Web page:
Saturday, January 2, 2010

Herons in Winter in the Frozen Marsh

by Mary Oliver

All winter
two blue herons
hunkered in the frozen marsh,
like two columns of blue smoke.

What they ate
I can't imagine,
unless it was the small laces
of snow that settled

in the ruckus of the cattails,
or the glazed windows of ice
under the tired
pitchforks of their feet—

so the answer is
they ate nothing,
and nothing good could come of that.
They were mired in nature, and starving.

Still, every morning
they shrugged the rime from their shoulders,
and all day they
stood to attention

in the stubbled desolation.
I was filled with admiration,
sympathy,
and, of course, empathy.

It called for a miracle.
Finally the marsh softened,
and their wings cranked open
revealing the old blue light,

so that I thought: how could this possibly be
the blunt, dark finish?
First one, then the other, vanished
into the ditches and upheavals.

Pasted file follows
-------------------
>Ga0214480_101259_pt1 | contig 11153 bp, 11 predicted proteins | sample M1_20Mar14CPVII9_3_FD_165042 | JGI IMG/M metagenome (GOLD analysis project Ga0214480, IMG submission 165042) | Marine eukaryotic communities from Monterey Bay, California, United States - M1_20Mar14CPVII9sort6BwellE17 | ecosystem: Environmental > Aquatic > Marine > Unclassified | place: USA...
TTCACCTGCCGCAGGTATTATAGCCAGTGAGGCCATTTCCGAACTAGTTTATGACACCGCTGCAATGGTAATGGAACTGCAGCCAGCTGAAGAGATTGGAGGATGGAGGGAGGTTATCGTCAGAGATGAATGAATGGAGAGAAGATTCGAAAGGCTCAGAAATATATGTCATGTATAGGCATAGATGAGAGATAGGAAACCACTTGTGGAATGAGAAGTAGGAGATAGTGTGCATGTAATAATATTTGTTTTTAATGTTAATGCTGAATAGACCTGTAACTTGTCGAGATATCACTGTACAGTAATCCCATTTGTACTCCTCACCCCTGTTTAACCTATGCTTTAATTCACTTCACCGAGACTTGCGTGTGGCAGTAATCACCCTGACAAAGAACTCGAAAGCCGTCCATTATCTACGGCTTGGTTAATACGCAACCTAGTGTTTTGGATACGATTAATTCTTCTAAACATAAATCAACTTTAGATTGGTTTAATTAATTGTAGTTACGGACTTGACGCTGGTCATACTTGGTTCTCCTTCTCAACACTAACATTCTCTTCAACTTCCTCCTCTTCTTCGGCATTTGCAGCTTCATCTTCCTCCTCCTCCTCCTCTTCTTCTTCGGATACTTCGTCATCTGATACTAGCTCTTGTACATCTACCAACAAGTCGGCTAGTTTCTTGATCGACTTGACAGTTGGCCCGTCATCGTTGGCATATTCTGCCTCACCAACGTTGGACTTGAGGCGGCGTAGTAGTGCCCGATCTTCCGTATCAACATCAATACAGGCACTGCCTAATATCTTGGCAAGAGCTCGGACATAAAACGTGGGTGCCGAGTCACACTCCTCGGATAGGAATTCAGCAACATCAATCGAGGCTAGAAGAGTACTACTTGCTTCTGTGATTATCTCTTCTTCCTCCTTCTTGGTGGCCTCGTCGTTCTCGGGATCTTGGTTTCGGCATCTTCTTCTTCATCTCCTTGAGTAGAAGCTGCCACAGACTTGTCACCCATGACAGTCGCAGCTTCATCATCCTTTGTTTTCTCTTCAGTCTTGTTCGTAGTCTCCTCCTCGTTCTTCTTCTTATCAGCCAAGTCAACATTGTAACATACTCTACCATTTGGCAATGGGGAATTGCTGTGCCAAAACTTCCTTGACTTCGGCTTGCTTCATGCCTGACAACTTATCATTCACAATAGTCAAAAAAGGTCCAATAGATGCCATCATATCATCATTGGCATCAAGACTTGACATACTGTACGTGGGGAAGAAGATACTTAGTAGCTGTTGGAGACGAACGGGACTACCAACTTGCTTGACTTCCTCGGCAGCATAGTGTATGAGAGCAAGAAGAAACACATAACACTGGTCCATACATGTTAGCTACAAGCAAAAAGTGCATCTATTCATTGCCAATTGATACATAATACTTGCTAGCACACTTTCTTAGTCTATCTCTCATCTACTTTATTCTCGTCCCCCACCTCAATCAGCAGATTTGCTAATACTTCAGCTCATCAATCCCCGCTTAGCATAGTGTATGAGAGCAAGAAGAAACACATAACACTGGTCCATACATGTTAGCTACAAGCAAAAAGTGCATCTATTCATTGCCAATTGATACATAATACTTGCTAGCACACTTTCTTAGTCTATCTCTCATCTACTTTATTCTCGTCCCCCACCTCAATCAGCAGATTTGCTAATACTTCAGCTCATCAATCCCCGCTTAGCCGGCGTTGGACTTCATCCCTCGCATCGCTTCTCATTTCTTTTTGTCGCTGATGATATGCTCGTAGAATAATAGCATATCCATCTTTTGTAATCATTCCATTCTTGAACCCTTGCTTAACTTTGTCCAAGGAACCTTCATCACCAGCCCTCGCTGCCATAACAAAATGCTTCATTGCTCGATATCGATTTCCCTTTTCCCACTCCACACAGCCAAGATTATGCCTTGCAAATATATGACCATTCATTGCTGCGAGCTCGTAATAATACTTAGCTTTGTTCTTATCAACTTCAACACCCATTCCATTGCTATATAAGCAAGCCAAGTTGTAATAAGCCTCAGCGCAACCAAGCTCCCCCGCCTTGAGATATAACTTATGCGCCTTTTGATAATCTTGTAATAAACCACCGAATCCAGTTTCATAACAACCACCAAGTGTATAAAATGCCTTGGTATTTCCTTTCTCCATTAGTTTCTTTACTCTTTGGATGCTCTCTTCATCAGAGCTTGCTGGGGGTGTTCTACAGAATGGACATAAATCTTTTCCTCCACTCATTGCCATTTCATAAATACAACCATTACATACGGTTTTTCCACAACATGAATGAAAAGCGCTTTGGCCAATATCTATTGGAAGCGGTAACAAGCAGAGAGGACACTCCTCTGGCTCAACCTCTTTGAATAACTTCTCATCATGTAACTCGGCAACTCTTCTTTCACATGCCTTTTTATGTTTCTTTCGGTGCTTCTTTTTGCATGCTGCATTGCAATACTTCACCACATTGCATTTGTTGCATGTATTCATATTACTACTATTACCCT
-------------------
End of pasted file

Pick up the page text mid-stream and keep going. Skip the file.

All spring, I watched the rising blue-green grass,
above its gleaming and substantial shadows,
toss in the breeze,
like wings.

6 comments:

  1. I love Mary Oliver's poetry. FYI she is coming to Cleveland in April as part of the Cleveland Public Library's Writers Center Stage series
    xo

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  2. Lovely. Mary is one of my favorites.
    Happy New Year Shiny. xoxo

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  3. Good heavens, but I love this one. And I was just reading it the other day. Thank you!

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  4. Good gracious, that as wonderful. Makes me happy.

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Hey, thanks for your thoughts and your time:>)